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Recycling of E-cadherin: a potential mechanism for regulating cadherin dynamics.

Le TL, Yap AS, Stow JL - J. Cell Biol. (1999)

Bottom Line: The reformation of cell junctions after replacement of Ca2+ was then found to be inhibited when recycling of endocytosed E-cadherin was disrupted by bafilomycin treatment.The endocytosis and recycling of E-cadherin and of the transferrin receptor were similarly inhibited by potassium depletion and by bafilomycin treatment, and both proteins were accumulated in intracellular compartments by an 18 degrees C temperature block, suggesting that endocytosis may occur via a clathrin-mediated pathway.We conclude that a pool of surface E-cadherin is constantly trafficked through an endocytic, recycling pathway and that this may provide a mechanism for regulating the availability of E-cadherin for junction formation in development, tissue remodeling, and tumorigenesis.

View Article: PubMed Central - PubMed

Affiliation: Centre for Molecular and Cellular Biology, The University of Queensland, Brisbane, 4072 Queensland, Australia.

ABSTRACT
E-Cadherin plays critical roles in many aspects of cell adhesion, epithelial development, and the establishment and maintenance of epithelial polarity. The fate of E-cadherin once it is delivered to the basolateral cell surface, and the mechanisms which govern its participation in adherens junctions, are not well understood. Using surface biotinylation and recycling assays, we observed that some of the cell surface E-cadherin is actively internalized and is then recycled back to the plasma membrane. The pool of E-cadherin undergoing endocytosis and recycling was markedly increased in cells without stable cell-cell contacts, i.e., in preconfluent cells and after cell contacts were disrupted by depletion of extracellular Ca2+, suggesting that endocytic trafficking of E-cadherin is regulated by cell-cell contact. The reformation of cell junctions after replacement of Ca2+ was then found to be inhibited when recycling of endocytosed E-cadherin was disrupted by bafilomycin treatment. The endocytosis and recycling of E-cadherin and of the transferrin receptor were similarly inhibited by potassium depletion and by bafilomycin treatment, and both proteins were accumulated in intracellular compartments by an 18 degrees C temperature block, suggesting that endocytosis may occur via a clathrin-mediated pathway. We conclude that a pool of surface E-cadherin is constantly trafficked through an endocytic, recycling pathway and that this may provide a mechanism for regulating the availability of E-cadherin for junction formation in development, tissue remodeling, and tumorigenesis.

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Related in: MedlinePlus

E-Cadherin distribution in confluent MDCK cells. (a) Immunofluorescence staining of E-cadherin is mostly localized to the lateral cell surfaces in confluent MDCK monolayers. Small amounts of intracellular, vesicular staining can also be seen scattered throughout the periphery of cells. (b) When cells were fixed and stained after incubation at 18°C, intracellular staining of E-cadherin was more intense. The vesicular staining relocated and was now clustered in a perinuclear position. (c and d) Preincubation of cells in cycloheximide (CHX) did not significantly alter the staining pattern; both cell surface and vesicular staining can still be seen. (e and f) Phalloidin staining of F-actin at the level of adhesion junctions shows that cell morphology was preserved in both control cultures and in monolayers incubated at 18°C. Representative fields of cells were photographed with similar exposures.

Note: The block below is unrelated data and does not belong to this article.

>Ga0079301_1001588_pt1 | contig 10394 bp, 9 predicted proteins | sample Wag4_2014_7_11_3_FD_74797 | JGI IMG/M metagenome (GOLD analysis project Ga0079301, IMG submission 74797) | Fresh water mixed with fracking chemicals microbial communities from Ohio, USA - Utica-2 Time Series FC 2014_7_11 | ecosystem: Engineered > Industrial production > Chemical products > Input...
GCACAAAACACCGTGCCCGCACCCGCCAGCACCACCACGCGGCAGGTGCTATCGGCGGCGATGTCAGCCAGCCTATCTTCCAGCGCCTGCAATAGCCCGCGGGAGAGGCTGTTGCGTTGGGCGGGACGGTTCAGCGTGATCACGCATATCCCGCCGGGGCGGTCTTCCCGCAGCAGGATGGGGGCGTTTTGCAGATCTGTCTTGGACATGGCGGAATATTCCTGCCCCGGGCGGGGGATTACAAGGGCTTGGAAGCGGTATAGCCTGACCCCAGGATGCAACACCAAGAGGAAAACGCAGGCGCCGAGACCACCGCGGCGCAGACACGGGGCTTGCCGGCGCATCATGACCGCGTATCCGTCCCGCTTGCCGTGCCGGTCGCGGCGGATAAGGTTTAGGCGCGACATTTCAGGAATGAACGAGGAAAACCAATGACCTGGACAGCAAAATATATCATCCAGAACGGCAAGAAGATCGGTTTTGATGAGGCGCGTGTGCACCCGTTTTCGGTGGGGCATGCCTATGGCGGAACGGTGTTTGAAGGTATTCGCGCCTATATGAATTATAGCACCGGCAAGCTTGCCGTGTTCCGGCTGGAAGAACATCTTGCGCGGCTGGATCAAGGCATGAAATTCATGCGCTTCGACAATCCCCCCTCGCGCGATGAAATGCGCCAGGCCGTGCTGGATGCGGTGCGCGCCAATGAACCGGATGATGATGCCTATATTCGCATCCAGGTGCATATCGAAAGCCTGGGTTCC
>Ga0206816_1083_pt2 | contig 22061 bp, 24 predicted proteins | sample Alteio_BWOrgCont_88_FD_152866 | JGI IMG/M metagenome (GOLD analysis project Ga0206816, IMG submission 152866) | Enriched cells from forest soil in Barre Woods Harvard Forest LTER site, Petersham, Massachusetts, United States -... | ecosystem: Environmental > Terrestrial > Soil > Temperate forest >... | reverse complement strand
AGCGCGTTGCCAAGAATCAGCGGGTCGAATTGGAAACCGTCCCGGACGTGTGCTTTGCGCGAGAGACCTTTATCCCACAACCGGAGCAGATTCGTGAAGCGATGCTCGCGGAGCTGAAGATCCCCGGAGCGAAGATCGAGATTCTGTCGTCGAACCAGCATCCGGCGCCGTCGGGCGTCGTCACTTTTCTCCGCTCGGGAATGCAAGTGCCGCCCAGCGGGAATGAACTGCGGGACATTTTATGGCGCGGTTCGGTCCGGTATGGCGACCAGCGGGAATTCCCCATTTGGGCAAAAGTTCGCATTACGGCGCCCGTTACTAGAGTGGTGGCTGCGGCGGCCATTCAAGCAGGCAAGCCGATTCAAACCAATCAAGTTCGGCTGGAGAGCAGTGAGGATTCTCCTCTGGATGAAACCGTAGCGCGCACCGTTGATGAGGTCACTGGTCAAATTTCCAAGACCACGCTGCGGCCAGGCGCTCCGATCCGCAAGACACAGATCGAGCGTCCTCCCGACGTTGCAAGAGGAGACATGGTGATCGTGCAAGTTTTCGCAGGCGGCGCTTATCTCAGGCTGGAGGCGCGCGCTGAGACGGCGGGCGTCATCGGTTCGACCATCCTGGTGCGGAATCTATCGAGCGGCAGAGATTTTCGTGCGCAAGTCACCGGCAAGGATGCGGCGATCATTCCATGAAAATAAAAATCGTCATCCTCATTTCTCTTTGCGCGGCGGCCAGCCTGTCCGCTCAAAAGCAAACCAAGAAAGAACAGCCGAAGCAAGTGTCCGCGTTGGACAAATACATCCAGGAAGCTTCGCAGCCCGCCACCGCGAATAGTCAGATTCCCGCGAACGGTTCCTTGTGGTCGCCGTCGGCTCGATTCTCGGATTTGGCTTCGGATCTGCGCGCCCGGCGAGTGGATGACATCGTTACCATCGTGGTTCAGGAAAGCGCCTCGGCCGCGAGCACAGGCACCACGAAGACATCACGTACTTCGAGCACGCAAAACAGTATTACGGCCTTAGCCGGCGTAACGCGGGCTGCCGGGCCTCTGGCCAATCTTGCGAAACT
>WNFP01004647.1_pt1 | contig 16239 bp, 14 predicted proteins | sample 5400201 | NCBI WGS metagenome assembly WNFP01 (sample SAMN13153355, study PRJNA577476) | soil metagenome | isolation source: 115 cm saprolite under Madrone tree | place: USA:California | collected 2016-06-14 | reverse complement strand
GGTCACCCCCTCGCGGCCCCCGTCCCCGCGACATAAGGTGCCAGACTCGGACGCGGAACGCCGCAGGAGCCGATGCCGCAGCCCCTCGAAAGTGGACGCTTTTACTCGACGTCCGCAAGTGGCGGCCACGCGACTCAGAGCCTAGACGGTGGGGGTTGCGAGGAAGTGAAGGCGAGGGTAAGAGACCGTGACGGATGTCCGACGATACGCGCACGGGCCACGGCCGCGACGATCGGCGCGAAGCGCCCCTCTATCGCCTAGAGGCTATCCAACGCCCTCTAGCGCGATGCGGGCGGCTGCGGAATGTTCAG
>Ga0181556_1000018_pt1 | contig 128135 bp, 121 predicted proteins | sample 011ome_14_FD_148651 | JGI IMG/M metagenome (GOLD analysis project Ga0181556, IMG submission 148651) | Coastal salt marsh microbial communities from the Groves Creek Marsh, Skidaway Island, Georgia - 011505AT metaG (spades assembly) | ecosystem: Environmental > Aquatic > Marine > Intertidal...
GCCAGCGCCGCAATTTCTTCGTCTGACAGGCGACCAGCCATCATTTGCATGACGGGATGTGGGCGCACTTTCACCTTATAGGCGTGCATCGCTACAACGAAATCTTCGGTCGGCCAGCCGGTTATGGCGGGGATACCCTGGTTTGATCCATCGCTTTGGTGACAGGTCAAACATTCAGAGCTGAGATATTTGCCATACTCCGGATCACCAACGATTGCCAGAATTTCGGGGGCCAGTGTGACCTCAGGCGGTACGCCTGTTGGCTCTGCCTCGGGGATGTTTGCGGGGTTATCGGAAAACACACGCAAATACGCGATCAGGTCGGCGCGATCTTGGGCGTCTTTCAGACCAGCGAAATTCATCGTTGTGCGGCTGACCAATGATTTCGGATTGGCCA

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Figure 1: E-Cadherin distribution in confluent MDCK cells. (a) Immunofluorescence staining of E-cadherin is mostly localized to the lateral cell surfaces in confluent MDCK monolayers. Small amounts of intracellular, vesicular staining can also be seen scattered throughout the periphery of cells. (b) When cells were fixed and stained after incubation at 18°C, intracellular staining of E-cadherin was more intense. The vesicular staining relocated and was now clustered in a perinuclear position. (c and d) Preincubation of cells in cycloheximide (CHX) did not significantly alter the staining pattern; both cell surface and vesicular staining can still be seen. (e and f) Phalloidin staining of F-actin at the level of adhesion junctions shows that cell morphology was preserved in both control cultures and in monolayers incubated at 18°C. Representative fields of cells were photographed with similar exposures.

Mentions: E-Cadherin in confluent MDCK cells was localized mostly on the lateral plasma membrane. However, small amounts of staining were also seen intracellularly in a punctate, vesicular pattern close to the cell surface (Fig. 1 a). Nonpermeabilized cells showed no comparable punctate staining (data not shown), confirming that this staining pattern was intracellular. To see whether the internal pool of E-cadherin is possibly a result of endocytosis from the cell surface, we incubated cells at 18°C for 2 h before fixation and staining. An 18°C temperature block has been shown to cause the accumulation of endocytosed proteins in early or sorting endosomes (Czekay et al. 1997). The 18°C temperature block did not adversely affect cell morphology or cell-cell contacts as shown by the F-actin staining pattern (Fig. 1e and Fig. f), nor was there a detectable change in the cell surface staining of E-cadherin at 18°C. However, the vesicular staining of E-cadherin was more pronounced in cells incubated at 18°C (Fig. 1 b). Notably, at 18°C the location of the vesicular E-cadherin staining within the cells was now more prominent in the perinuclear region rather than being at the cell periphery. E-Cadherin staining was largely unaltered in cells pretreated with cycloheximide to stop protein synthesis (Fig. 1 d), indicating that both the cell surface staining and the intracellular staining represent stable pools of E-cadherin. Thus, while the majority of E-cadherin is present on the lateral plasma membrane, the presence of intracellular staining suggests that a pool of E-cadherin may be internalized from the cell surface, where it accumulates at 18°C.